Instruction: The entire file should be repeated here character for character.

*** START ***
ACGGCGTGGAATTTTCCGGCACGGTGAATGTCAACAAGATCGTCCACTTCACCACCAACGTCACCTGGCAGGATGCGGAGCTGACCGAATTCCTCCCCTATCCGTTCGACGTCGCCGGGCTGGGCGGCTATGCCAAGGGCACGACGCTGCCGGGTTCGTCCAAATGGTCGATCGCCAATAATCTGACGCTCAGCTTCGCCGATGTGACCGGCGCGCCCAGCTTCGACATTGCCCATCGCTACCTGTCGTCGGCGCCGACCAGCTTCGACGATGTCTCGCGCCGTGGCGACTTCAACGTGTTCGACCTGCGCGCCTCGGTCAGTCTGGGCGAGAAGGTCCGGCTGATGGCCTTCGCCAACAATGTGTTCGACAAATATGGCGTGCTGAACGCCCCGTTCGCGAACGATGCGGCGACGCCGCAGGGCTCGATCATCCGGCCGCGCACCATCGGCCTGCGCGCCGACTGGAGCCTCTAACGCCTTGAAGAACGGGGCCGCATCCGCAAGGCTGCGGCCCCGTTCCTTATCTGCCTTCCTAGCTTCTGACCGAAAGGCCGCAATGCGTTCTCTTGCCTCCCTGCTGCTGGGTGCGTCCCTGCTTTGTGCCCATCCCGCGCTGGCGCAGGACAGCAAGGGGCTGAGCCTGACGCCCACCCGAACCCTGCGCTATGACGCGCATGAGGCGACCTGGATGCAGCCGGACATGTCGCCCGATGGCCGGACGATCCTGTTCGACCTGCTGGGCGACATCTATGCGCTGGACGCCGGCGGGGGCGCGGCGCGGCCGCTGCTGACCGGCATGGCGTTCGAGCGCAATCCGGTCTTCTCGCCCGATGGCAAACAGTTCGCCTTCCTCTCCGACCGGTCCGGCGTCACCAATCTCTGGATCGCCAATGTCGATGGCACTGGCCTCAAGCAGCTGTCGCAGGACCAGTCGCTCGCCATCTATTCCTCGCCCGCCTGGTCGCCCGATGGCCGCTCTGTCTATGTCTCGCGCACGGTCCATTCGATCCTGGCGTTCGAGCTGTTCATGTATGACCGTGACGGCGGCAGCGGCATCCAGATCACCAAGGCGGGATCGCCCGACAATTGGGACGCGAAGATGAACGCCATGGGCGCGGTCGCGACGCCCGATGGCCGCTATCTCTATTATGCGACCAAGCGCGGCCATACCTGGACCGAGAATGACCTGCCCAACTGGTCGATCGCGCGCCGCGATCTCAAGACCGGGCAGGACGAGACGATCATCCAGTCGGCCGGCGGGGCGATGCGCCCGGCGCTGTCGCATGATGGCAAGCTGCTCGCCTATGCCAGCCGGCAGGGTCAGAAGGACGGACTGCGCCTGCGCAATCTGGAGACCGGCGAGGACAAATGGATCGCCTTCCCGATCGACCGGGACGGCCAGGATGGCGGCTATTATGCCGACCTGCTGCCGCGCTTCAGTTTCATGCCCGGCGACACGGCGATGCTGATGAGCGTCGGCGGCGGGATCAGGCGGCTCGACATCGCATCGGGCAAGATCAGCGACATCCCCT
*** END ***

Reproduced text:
ACGGCGTGGAATTTTCCGGCACGGTGAATGTCAACAAGATCGTCCACTTCACCACCAACGTCACCTGGCAGGATGCGGAGCTGACCGAATTCCTCCCCTATCCGTTCGACGTCGCCGGGCTGGGCGGCTATGCCAAGGGCACGACGCTGCCGGGTTCGTCCAAATGGTCGATCGCCAATAATCTGACGCTCAGCTTCGCCGATGTGACCGGCGCGCCCAGCTTCGACATTGCCCATCGCTACCTGTCGTCGGCGCCGACCAGCTTCGACGATGTCTCGCGCCGTGGCGACTTCAACGTGTTCGACCTGCGCGCCTCGGTCAGTCTGGGCGAGAAGGTCCGGCTGATGGCCTTCGCCAACAATGTGTTCGACAAATATGGCGTGCTGAACGCCCCGTTCGCGAACGATGCGGCGACGCCGCAGGGCTCGATCATCCGGCCGCGCACCATCGGCCTGCGCGCCGACTGGAGCCTCTAACGCCTTGAAGAACGGGGCCGCATCCGCAAGGCTGCGGCCCCGTTCCTTATCTGCCTTCCTAGCTTCTGACCGAAAGGCCGCAATGCGTTCTCTTGCCTCCCTGCTGCTGGGTGCGTCCCTGCTTTGTGCCCATCCCGCGCTGGCGCAGGACAGCAAGGGGCTGAGCCTGACGCCCACCCGAACCCTGCGCTATGACGCGCATGAGGCGACCTGGATGCAGCCGGACATGTCGCCCGATGGCCGGACGATCCTGTTCGACCTGCTGGGCGACATCTATGCGCTGGACGCCGGCGGGGGCGCGGCGCGGCCGCTGCTGACCGGCATGGCGTTCGAGCGCAATCCGGTCTTCTCGCCCGATGGCAAACAGTTCGCCTTCCTCTCCGACCGGTCCGGCGTCACCAATCTCTGGATCGCCAATGTCGATGGCACTGGCCTCAAGCAGCTGTCGCAGGACCAGTCGCTCGCCATCTATTCCTCGCCCGCCTGGTCGCCCGATGGCCGCTCTGTCTATGTCTCGCGCACGGTCCATTCGATCCTGGCGTTCGAGCTGTTCATGTATGACCGTGACGGCGGCAGCGGCATCCAGATCACCAAGGCGGGATCGCCCGACAATTGGGACGCGAAGATGAACGCCATGGGCGCGGTCGCGACGCCCGATGGCCGCTATCTCTATTATGCGACCAAGCGCGGCCATACCTGGACCGAGAATGACCTGCCCAACTGGTCGATCGCGCGCCGCGATCTCAAGACCGGGCAGGACGAGACGATCATCCAGTCGGCCGGCGGGGCGATGCGCCCGGCGCTGTCGCATGATGGCAAGCTGCTCGCCTATGCCAGCCGGCAGGGTCAGAAGGACGGACTGCGCCTGCGCAATCTGGAGACCGGCGAGGACAAATGGATCGCCTTCCCGATCGACCGGGACGGCCAGGATGGCGGCTATTATGCCGACCTGCTGCCGCGCTTCAGTTTCATGCCCGGCGACACGGCGATGCTGATGAGCGTCGGCGGCGGGATCAGGCGGCTCGACATCGCATCGGGCAAGATCAGCGACATCCCCT